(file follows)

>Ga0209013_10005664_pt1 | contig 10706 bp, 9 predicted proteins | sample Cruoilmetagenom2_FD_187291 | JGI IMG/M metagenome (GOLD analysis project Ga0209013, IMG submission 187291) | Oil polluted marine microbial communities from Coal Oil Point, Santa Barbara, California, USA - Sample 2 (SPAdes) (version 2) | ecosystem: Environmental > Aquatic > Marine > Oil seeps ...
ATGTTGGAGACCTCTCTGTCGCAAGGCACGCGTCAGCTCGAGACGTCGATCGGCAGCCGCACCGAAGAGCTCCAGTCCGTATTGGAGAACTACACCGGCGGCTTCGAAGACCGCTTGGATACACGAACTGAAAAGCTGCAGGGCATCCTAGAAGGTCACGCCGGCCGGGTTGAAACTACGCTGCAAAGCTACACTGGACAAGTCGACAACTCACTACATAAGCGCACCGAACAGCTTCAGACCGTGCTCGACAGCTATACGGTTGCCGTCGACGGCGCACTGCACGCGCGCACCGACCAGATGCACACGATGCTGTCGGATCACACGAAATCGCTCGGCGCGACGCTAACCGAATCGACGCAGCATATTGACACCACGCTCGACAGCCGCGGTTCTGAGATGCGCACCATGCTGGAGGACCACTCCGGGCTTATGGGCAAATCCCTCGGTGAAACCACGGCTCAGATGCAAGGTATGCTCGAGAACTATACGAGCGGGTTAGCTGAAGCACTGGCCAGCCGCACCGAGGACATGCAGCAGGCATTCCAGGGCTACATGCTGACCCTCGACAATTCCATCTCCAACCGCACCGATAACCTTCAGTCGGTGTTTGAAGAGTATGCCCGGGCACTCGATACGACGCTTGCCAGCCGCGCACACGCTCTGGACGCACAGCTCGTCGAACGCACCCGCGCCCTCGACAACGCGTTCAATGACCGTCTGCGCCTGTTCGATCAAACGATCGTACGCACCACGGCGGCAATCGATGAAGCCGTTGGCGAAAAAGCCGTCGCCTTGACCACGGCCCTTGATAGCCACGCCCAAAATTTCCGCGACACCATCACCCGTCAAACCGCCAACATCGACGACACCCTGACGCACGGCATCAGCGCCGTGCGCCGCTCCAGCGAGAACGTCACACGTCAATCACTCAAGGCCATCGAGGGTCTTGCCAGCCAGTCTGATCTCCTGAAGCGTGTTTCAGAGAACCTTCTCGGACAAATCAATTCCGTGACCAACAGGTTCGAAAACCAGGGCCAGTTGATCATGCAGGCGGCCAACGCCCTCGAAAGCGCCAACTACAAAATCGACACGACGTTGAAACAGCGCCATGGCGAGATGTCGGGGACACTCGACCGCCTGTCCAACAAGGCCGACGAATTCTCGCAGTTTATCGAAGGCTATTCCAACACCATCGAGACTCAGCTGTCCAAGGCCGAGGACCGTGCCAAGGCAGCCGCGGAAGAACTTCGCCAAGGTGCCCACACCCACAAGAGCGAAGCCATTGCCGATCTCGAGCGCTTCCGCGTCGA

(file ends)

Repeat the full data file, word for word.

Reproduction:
>Ga0209013_10005664_pt1 | contig 10706 bp, 9 predicted proteins | sample Cruoilmetagenom2_FD_187291 | JGI IMG/M metagenome (GOLD analysis project Ga0209013, IMG submission 187291) | Oil polluted marine microbial communities from Coal Oil Point, Santa Barbara, California, USA - Sample 2 (SPAdes) (version 2) | ecosystem: Environmental > Aquatic > Marine > Oil seeps ...
ATGTTGGAGACCTCTCTGTCGCAAGGCACGCGTCAGCTCGAGACGTCGATCGGCAGCCGCACCGAAGAGCTCCAGTCCGTATTGGAGAACTACACCGGCGGCTTCGAAGACCGCTTGGATACACGAACTGAAAAGCTGCAGGGCATCCTAGAAGGTCACGCCGGCCGGGTTGAAACTACGCTGCAAAGCTACACTGGACAAGTCGACAACTCACTACATAAGCGCACCGAACAGCTTCAGACCGTGCTCGACAGCTATACGGTTGCCGTCGACGGCGCACTGCACGCGCGCACCGACCAGATGCACACGATGCTGTCGGATCACACGAAATCGCTCGGCGCGACGCTAACCGAATCGACGCAGCATATTGACACCACGCTCGACAGCCGCGGTTCTGAGATGCGCACCATGCTGGAGGACCACTCCGGGCTTATGGGCAAATCCCTCGGTGAAACCACGGCTCAGATGCAAGGTATGCTCGAGAACTATACGAGCGGGTTAGCTGAAGCACTGGCCAGCCGCACCGAGGACATGCAGCAGGCATTCCAGGGCTACATGCTGACCCTCGACAATTCCATCTCCAACCGCACCGATAACCTTCAGTCGGTGTTTGAAGAGTATGCCCGGGCACTCGATACGACGCTTGCCAGCCGCGCACACGCTCTGGACGCACAGCTCGTCGAACGCACCCGCGCCCTCGACAACGCGTTCAATGACCGTCTGCGCCTGTTCGATCAAACGATCGTACGCACCACGGCGGCAATCGATGAAGCCGTTGGCGAAAAAGCCGTCGCCTTGACCACGGCCCTTGATAGCCACGCCCAAAATTTCCGCGACACCATCACCCGTCAAACCGCCAACATCGACGACACCCTGACGCACGGCATCAGCGCCGTGCGCCGCTCCAGCGAGAACGTCACACGTCAATCACTCAAGGCCATCGAGGGTCTTGCCAGCCAGTCTGATCTCCTGAAGCGTGTTTCAGAGAACCTTCTCGGACAAATCAATTCCGTGACCAACAGGTTCGAAAACCAGGGCCAGTTGATCATGCAGGCGGCCAACGCCCTCGAAAGCGCCAACTACAAAATCGACACGACGTTGAAACAGCGCCATGGCGAGATGTCGGGGACACTCGACCGCCTGTCCAACAAGGCCGACGAATTCTCGCAGTTTATCGAAGGCTATTCCAACACCATCGAGACTCAGCTGTCCAAGGCCGAGGACCGTGCCAAGGCAGCCGCGGAAGAACTTCGCCAAGGTGCCCACACCCACAAGAGCGAAGCCATTGCCGATCTCGAGCGCTTCCGCGTCGA